We Want Less Passwords, Not Passwordless


Session Details

While “passwordless” is a great marketing phrase, it’s an unrealistic, and potentially dangerous, goal for our industry. If you ask “what if” enough times (… I lost my phone, my fingers are burnt, I have larginits, etc.?) you will eventually need “something that you know”, i.e., a personal identification number (PIN) or a passphrase. In this talk, I will demonstrate why biometric authentication is not the end all be all that some people think it is and why “something you know” as a final factor is here to stay. Gun to your head, would you rather give the attacker your password or take the bullet? To back this claim, I will recap the history of authentication research, concluding with FIDO and other “passwordless” solutions.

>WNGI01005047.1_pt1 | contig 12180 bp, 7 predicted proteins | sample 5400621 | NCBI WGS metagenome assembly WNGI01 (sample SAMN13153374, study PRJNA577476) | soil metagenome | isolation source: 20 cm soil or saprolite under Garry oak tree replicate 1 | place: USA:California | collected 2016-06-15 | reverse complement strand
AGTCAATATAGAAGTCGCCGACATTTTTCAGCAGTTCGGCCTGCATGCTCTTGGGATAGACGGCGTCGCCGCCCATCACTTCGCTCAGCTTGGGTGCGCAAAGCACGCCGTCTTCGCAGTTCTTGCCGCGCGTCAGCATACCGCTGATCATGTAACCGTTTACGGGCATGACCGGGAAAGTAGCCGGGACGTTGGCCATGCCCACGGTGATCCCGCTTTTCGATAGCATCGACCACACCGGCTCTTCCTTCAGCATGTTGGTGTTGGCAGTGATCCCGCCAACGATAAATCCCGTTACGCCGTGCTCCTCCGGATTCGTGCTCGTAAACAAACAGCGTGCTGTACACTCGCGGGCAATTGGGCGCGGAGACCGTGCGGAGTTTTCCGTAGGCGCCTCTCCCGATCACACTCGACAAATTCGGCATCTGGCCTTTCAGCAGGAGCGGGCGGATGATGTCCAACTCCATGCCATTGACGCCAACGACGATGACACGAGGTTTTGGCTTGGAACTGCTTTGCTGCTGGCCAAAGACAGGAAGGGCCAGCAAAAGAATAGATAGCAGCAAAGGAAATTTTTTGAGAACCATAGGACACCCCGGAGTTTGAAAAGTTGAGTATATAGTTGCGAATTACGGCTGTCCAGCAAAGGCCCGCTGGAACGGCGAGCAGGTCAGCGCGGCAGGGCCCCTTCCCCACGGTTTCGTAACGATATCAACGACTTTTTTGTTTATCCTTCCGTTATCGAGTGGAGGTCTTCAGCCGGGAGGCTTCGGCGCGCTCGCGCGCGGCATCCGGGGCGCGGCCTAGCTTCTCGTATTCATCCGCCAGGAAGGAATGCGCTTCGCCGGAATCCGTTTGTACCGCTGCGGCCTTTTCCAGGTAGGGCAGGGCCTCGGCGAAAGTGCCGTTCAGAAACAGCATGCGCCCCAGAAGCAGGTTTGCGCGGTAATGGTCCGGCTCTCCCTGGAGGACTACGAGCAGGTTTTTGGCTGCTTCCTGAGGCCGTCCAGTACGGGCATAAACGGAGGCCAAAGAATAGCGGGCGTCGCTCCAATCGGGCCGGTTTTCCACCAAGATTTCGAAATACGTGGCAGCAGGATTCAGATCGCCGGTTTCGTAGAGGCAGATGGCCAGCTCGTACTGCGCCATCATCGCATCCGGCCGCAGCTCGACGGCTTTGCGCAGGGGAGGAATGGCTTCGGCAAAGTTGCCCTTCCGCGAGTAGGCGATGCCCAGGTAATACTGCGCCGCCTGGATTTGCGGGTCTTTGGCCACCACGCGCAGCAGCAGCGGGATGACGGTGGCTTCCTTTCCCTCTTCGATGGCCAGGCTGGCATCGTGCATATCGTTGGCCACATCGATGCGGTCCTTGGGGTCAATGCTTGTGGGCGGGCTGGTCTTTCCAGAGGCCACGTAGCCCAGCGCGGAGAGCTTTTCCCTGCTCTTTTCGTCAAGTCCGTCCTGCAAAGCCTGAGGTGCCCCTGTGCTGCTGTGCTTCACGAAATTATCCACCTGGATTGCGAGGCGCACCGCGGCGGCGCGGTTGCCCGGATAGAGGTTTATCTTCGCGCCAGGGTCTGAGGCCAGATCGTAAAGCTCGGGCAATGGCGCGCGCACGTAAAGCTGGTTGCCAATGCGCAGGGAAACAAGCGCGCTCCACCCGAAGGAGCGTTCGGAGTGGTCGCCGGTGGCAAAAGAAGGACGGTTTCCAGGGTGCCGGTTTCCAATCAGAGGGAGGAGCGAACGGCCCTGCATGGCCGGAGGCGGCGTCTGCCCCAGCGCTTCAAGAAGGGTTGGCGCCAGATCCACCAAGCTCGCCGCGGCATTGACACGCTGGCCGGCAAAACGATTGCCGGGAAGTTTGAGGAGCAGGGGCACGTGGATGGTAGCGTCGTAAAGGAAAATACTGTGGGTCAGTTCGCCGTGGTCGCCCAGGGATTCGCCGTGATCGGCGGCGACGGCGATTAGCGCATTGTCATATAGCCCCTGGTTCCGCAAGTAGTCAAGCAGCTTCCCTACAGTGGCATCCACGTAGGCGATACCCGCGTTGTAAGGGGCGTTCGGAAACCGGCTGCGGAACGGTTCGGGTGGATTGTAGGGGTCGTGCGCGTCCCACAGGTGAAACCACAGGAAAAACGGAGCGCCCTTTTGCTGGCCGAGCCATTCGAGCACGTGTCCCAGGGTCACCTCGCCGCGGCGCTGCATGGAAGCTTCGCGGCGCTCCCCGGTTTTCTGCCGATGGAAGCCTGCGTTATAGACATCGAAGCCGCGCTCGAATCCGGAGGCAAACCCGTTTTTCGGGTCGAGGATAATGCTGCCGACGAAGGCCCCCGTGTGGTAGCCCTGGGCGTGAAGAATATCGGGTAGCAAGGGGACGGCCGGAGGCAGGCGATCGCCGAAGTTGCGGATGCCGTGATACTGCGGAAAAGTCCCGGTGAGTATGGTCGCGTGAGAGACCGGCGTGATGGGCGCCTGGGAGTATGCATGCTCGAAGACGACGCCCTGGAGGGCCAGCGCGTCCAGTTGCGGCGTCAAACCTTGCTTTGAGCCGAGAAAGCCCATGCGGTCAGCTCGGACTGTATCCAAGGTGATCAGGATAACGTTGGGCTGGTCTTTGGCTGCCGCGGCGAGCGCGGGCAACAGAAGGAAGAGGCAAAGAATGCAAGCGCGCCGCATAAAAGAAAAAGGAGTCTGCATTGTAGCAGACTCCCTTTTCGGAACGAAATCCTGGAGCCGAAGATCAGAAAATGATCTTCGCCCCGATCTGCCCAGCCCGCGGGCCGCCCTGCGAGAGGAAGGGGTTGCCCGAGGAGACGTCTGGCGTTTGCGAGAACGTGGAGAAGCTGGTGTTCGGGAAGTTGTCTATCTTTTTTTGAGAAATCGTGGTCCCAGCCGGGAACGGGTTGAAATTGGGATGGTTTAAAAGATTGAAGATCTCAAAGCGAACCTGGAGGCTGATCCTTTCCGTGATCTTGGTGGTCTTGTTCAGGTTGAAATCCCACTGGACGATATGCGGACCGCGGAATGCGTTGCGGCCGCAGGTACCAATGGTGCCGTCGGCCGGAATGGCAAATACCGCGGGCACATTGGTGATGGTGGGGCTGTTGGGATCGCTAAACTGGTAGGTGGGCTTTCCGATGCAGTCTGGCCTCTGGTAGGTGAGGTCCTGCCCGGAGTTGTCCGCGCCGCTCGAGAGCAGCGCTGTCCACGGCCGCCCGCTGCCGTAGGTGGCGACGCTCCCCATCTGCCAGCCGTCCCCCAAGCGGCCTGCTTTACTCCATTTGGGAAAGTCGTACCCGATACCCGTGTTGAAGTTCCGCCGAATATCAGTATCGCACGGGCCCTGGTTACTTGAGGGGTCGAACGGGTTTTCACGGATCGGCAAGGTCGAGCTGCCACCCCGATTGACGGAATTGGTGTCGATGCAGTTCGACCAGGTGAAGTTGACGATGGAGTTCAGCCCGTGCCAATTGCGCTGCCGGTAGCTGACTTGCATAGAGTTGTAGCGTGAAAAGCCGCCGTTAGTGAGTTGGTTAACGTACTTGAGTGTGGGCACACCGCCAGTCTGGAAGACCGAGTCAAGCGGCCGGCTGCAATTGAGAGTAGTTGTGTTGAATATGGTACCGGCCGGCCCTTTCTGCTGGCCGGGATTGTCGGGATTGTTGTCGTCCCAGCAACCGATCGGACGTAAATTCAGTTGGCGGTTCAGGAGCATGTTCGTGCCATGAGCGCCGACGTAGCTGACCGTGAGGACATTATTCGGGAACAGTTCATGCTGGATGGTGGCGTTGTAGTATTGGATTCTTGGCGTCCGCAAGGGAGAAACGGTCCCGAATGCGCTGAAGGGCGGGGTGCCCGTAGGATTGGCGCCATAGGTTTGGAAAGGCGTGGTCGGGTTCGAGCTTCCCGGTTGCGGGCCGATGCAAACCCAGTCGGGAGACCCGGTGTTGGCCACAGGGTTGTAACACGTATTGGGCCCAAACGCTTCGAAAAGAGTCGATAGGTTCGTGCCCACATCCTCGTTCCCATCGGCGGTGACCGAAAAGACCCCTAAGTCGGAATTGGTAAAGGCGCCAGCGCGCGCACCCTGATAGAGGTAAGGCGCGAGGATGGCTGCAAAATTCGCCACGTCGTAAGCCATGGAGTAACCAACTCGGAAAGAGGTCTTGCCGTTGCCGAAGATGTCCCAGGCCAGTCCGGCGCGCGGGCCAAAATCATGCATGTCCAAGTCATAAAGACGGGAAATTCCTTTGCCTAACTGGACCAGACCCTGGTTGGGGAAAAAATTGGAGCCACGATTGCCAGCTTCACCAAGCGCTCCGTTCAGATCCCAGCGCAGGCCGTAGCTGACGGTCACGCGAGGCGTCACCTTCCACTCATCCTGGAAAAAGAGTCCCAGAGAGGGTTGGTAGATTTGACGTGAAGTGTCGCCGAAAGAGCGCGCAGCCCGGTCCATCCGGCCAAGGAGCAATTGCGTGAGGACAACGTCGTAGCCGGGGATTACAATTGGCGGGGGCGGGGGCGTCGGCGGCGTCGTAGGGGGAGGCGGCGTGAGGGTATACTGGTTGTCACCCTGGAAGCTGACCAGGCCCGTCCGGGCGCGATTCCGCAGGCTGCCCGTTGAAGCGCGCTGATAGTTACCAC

We start with the humble password and deep dive into the various technologies that have surfaced since: smartcards, one-time-passwords, push-based multi-factor authentication (MFA), SMS codes, hardware tokens, and smartphones. Finally, I will argue that what we should be striving for is not to eradicate the password (i.e., passwordless), but to simply reduce the number of passwords that a given user has and to link these few passwords to hardware tokens, like smartphones.